The Shortcomings Of The Supreme Court

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In 1954, the Supreme Court shifts its support of protecting economic rights during the Lochner era, to a commitment to equality liberalism. Brown is a proper use of the Supreme Court’s power. Its four valid shortcomings reveal the support Brown had from other political actors. Brown’s support provides the court legitimacy for their ruling and provided an era for equality. This era of equality allowed the court and social movements to work in synergy.
Firstly, the decision undermines the federal system that the 1787 constitution creates and forces the federal courts to micromanage local school boards without the proper implementation powers. However, this shortcoming legitimizes Brown as the Executive Branch implemented the ruling. Brown undermines
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This critique is justified because the new racial ordering is working to eliminate the racial discrimination that existed as a result of the past racial ordering. Logically, if citizens were given the option to freely associate, the individuals will not interact with other races because they were previously exposed to the racial ordering of segregation. Derrick Bell alludes to a divide in the African American community based on class, that suggests that some African Americans not interested in desegregation yet, wanted quality schools. However, Sweatt v. Painter shows “separate but equal” can never be truly equal or of the same quality because of inherent differences demonstrating the need for desegregation. Rosenberg explains that Brown was not enforceable until Congress passed the Civil Rights Act of 1964 and threatens to stop funding the schools as a result of not desegregating. Nonetheless, Brown’s decision to have a state enforced racial ordering is legitimate as it allows for individuals to have the possibility of eliminating the remains of Jim Crow laws and allow for an equitable society embracing equality liberalism through …show more content…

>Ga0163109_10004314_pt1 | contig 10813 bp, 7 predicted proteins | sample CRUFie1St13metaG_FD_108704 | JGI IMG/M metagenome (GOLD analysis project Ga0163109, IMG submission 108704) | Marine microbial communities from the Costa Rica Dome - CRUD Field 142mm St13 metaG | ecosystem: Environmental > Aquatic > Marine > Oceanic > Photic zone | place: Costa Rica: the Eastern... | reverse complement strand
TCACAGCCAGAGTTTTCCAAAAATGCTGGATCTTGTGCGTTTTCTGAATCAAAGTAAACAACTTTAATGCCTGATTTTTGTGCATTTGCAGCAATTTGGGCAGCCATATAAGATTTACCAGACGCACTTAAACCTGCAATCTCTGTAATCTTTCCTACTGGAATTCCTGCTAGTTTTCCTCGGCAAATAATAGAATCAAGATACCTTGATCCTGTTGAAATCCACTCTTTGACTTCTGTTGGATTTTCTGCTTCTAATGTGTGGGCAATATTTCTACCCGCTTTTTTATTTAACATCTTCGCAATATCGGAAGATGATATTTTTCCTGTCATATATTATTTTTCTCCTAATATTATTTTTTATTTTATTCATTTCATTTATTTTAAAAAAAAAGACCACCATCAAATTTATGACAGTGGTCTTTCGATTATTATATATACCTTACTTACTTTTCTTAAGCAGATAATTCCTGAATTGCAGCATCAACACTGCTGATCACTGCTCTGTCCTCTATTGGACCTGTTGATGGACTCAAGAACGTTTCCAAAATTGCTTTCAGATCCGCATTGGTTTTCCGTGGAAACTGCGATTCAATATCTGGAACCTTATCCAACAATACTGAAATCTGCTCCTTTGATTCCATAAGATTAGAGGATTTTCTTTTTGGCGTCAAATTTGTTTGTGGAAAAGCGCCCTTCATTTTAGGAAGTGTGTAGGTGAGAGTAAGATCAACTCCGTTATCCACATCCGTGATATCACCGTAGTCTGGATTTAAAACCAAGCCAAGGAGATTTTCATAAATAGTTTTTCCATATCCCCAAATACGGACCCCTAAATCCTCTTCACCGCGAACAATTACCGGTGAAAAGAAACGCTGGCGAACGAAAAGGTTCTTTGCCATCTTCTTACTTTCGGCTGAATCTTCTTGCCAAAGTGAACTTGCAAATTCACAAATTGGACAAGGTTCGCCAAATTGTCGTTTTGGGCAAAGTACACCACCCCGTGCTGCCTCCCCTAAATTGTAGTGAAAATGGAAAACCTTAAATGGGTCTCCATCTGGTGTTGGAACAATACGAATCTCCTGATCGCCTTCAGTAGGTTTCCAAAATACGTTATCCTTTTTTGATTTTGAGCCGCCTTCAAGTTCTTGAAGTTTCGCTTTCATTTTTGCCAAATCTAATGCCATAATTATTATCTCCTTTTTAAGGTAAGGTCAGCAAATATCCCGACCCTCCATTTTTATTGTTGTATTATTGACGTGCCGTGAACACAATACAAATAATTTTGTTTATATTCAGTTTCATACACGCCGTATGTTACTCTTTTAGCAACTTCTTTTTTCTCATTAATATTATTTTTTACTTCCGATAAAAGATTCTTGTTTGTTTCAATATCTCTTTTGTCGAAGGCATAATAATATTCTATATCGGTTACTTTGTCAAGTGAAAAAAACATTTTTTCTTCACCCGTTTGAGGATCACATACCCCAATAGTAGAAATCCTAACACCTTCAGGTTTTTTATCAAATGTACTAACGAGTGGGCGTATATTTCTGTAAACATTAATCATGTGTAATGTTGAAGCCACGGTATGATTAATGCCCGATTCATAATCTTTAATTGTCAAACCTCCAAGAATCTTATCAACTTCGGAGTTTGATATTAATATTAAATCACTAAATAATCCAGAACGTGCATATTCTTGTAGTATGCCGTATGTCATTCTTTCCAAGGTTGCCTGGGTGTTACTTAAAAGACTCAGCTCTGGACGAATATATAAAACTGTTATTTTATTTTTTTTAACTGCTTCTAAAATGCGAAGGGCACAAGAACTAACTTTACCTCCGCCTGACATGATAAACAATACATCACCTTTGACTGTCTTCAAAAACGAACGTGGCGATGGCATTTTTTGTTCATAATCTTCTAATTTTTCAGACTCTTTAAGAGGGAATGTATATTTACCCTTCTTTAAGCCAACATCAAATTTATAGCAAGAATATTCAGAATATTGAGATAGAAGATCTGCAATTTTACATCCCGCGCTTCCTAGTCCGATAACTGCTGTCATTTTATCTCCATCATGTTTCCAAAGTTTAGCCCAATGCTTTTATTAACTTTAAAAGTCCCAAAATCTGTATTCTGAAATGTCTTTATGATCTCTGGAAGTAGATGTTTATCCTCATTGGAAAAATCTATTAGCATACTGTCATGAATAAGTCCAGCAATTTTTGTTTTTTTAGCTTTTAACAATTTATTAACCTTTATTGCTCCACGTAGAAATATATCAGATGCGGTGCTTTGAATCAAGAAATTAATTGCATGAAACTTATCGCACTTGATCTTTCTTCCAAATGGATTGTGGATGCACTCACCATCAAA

Despite these critiques Brown is legitimate because other political branches recognize the legitimacy of the court and supports it. As Urofsky states, Brown’s short opinion of eleven pages is a strategic political move to allow newspapers to print the whole opinion to appeal to the citizens’ hearts as it involves innocent school children just interested in equality. The Justices’ backgrounds suggest the decision is political as all justices, except one, lacked judicial experience. This is seen as past politician, Chief Justice Warren, broke tradition by declaring his vote before the other Justices and by visiting the other Justices’ chambers when drafting the opinion to ensure unanimity. The decision’s unanimity is political because the court legitimates their decision by acting united. Justice Frankfurter requests to look at the history of the 14th amendment because he could find no legal justification, yet nothing in the history suggests the unconstitutionality of segregation as many of the schools including those in District of Colombia and 21 states were mandatory or optional segregation. Even Justice Jackson remarks that it was hard to think that “the movement that carried the Civil War…” was desegregation. The justices ignore the history of the 14th amendment and deemed the information

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